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University of Toronto Scarborough
Health Studies
Caroline Barakat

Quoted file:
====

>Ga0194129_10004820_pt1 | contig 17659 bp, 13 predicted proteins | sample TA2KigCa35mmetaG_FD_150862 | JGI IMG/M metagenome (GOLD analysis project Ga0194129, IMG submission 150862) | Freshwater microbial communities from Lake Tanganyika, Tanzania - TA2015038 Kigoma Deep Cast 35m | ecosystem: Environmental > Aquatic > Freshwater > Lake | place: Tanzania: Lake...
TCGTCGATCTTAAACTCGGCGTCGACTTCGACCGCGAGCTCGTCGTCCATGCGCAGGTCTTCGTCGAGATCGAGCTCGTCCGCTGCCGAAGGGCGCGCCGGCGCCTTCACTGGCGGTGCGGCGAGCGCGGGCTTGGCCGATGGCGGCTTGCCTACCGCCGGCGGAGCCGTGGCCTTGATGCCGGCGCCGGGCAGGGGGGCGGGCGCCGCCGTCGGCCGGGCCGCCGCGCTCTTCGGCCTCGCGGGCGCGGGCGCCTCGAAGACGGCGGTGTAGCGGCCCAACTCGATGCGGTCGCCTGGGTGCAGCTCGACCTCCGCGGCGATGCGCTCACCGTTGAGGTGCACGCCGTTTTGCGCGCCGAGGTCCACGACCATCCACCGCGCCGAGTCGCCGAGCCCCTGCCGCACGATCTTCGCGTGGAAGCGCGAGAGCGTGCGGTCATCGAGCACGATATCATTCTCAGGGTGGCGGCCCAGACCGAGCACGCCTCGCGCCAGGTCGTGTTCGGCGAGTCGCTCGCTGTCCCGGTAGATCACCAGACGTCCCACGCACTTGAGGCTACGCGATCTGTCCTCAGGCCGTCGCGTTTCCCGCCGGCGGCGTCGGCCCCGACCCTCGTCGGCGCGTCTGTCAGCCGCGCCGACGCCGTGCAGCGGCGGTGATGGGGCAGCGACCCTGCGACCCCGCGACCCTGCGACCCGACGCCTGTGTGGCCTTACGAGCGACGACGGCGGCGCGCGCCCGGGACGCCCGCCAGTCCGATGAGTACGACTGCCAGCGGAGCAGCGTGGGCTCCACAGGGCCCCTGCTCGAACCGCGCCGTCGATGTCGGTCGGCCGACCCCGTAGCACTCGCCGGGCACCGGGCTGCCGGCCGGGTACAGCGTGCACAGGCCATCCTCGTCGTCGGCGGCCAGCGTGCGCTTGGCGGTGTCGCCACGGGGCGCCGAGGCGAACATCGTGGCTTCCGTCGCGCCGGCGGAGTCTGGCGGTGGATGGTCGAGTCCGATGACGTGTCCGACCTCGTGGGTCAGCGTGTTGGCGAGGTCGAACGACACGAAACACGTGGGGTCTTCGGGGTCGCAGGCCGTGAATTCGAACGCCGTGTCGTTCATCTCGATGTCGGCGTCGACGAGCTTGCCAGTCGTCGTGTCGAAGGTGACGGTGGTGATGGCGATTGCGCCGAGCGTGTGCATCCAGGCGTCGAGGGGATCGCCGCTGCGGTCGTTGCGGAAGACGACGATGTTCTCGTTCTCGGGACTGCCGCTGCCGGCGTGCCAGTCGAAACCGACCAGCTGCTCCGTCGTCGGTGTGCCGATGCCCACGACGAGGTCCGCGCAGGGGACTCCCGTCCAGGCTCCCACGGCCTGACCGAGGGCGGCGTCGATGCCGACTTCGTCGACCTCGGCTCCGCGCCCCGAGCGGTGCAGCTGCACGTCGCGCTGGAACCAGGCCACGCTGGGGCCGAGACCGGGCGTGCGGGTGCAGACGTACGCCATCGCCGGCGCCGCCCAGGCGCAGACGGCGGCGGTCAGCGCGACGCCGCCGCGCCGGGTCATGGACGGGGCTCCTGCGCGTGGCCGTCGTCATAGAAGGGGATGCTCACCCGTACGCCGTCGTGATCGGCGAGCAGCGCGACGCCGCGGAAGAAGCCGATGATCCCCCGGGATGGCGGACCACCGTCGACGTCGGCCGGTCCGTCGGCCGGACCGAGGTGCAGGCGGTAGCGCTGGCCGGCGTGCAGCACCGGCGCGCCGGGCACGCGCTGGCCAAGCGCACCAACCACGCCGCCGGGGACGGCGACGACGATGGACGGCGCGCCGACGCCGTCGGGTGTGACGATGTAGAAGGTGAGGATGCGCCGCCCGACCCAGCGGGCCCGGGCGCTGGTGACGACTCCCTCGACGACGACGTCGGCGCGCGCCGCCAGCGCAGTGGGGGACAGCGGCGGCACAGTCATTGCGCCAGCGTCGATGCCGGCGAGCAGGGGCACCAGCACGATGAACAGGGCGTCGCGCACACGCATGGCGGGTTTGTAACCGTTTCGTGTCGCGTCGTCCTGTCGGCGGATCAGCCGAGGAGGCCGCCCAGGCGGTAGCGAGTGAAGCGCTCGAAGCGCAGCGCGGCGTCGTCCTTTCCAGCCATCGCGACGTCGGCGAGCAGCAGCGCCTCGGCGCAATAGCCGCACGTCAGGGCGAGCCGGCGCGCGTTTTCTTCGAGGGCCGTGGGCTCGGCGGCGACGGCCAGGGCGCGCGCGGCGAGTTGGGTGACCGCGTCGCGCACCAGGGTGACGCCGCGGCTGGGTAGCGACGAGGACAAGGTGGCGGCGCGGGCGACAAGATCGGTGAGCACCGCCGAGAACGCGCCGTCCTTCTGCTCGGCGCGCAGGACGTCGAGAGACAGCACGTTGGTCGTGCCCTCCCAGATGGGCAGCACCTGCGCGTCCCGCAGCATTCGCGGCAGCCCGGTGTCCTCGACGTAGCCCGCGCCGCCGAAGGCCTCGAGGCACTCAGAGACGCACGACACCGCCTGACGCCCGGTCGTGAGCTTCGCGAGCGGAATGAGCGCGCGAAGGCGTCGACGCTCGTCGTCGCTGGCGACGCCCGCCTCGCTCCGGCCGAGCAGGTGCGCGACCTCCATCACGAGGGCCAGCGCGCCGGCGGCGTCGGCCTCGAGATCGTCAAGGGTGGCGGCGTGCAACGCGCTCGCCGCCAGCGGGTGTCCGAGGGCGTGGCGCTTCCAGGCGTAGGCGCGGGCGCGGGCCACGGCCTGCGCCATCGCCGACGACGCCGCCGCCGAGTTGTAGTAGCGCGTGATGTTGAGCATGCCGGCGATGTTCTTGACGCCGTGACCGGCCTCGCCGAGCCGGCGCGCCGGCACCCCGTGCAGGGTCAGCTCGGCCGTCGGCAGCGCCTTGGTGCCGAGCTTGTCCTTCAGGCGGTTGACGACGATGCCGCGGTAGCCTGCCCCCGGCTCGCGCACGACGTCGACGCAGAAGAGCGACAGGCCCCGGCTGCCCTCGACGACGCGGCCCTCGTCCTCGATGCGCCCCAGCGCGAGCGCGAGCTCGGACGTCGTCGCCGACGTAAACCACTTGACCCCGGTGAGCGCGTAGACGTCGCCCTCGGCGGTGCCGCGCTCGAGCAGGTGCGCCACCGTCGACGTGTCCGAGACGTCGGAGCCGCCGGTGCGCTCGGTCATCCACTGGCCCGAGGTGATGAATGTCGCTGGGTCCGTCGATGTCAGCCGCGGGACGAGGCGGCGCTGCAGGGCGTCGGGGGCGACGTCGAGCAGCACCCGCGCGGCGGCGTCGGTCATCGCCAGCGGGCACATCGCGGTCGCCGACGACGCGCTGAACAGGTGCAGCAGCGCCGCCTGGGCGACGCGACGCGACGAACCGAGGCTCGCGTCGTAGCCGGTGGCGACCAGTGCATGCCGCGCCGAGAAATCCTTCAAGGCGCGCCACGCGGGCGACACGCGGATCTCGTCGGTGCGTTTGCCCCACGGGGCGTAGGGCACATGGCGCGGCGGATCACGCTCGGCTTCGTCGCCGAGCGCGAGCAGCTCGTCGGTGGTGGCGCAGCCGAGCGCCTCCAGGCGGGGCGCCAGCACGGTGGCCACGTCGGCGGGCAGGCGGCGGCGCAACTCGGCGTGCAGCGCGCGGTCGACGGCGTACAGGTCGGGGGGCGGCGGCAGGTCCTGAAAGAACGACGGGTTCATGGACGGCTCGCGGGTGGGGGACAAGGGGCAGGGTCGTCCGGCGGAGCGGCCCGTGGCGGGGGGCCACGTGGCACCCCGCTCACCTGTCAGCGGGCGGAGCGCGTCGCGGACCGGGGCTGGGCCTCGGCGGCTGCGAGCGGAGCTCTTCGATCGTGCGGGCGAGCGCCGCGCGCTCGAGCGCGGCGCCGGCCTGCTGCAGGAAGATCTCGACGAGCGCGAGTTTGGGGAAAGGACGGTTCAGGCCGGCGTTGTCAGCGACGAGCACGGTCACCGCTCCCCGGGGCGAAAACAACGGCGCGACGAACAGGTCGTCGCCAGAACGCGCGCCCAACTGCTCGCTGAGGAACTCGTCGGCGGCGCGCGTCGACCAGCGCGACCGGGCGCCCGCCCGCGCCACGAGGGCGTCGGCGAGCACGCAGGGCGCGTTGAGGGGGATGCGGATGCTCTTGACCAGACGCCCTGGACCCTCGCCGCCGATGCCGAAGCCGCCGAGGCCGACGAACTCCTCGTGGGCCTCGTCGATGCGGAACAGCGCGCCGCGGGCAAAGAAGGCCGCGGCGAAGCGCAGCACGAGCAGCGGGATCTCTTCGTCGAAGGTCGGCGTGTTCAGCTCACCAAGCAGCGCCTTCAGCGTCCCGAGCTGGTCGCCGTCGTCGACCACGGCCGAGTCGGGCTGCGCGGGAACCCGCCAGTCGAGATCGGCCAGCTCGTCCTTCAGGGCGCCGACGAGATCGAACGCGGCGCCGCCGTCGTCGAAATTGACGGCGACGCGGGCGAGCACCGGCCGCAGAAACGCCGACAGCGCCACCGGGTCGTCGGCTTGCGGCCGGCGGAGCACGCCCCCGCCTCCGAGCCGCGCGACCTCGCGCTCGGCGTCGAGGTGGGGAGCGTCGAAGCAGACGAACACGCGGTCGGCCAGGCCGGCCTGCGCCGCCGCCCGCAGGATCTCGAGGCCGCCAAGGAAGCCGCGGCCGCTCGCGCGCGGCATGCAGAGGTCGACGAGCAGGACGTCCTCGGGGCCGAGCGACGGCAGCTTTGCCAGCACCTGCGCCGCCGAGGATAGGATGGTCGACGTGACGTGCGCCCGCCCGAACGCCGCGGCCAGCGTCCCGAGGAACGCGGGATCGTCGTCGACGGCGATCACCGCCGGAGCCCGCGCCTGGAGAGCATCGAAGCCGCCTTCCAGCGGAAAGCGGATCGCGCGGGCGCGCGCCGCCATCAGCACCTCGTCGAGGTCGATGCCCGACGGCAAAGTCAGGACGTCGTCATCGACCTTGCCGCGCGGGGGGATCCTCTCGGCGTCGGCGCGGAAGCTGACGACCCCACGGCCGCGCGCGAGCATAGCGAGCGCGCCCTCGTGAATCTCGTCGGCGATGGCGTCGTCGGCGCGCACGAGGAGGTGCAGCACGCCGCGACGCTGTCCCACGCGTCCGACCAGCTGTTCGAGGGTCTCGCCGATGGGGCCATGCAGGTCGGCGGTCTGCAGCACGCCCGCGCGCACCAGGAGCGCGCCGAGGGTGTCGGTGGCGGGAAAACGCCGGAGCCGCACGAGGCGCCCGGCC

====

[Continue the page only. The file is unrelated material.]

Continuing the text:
SMALLPOX Variola vera******************************************************************************* Disease origins------------------------------------------------------------------------------------------------------------------------------------------------------------------------- -Old world disease and an indiscriminate disease -10,000 BC - first agricultural settlements in NE Africa and spread to India by means of ancient Egyptian merchants -Earliest evidence on Egyptian mummies (15701085 BC) -Pharaoh Ramses V (died 1156 BC) pockmarks -Described1122 BC in China and is mentioned in ancient texts of India -100AD Plague of Antonine -Europe - frequent epidemic during the Middle Ages -16th century became a serious disease in England and Europe Effects of smallpox------------------------------------------------------------------------------------------------------------------------------------------------------------------- -Plague of Antonine -New world in the 16th century - fall of the empires of the Aztecs and the Incas -Contributed to the settlement of N America by the French & English (1617) -Biological warfare: French-Indian War (17541767) - deliberate use of smallpox -Slave trade Etiology----------------------------------------------------------------------------------------------------------------------------------------------------------------------------------- -Virus : Genus - Orthopoxvirus, family Poxviridae -Common name - variola virus -At least two strains exist: variola major and variola minor -Orthopoxvirus genus also includes the monkeypox, cowpox, camelpox, chickenpox, and ectromelia (mousepox) viruses -Variola minor - mortality rate is less than 2% in unvaccinated persons -Mortality rate for variola major - 3% in vaccinated individuals and 30% - 50% in unvaccinated -Hemorrhagic smallpox or black pox -Malignant and hemorrhagic forms of variola major develop in approximately 5 to 10% of infected people -Almost always fatal; mortality rate of 95% Transmission-------------------------------------------------------------------------------------------------------------------------------------------------------------------------------- -Continuously transmission required -Only short-term carriers -Animal reservoirs do not exist -Direct contact - inhalation of aerosols or contaminated fomites -Virus multiplies in the mucous membranes of the mouth and nose then moves to the lymph nodes and -then to internal organs, there it re-enters the bloodstream -Infectious virus - oronasal secretions and in skin scabs -Potential for longdistance aerosol spread is controversial -Transmission on fomites possible for short periods of time -Virus only remains viable for up to 2 days outside human host -Average incubation period of 12 14 days Clinical manifestation------------------------------------------------------------------------------------------------------------------------------------------------------------------------------ -Acute onset - fever, malaise, rigors, vomiting, headache, backache and occasionally delirium -2 to 3 days later skin lesions appear -8 to 14 days after symptoms appear, the pustules develop scabs and heal -Can lead to severe scarring -Infectious - day prior to the appearance of the rash and until the time the scabs have separated -Secondary infections Epidemiology-------------------------------------------------------------------------------------------------------------------------------------------------------------------------------- -18th-century - 60 million Europeans - Case-fatality rate varied from 20% to 60% -13 of the survivors became blind -Acquired immunity - disease of childhood -Epidemic every 5-15 years Variolation Inoculation-------------------------------------------------------------------------------------------------------------------------------------------------------------------------- -Earlier treatment prayer and quack remedies -Instillation of smallpox virus into non-immune individuals -Practiced initially in Africa, India, and China - 1670 - introduced to Turkish Ottoman Empire -Europe - at the beginning of the 18th century -Simultaneous practices in Boston 1721 Lady Mary Wortley Montague (16891762) -------------------------------------------------------------------------------------------------------------------------------------------------- www.notesolution.com
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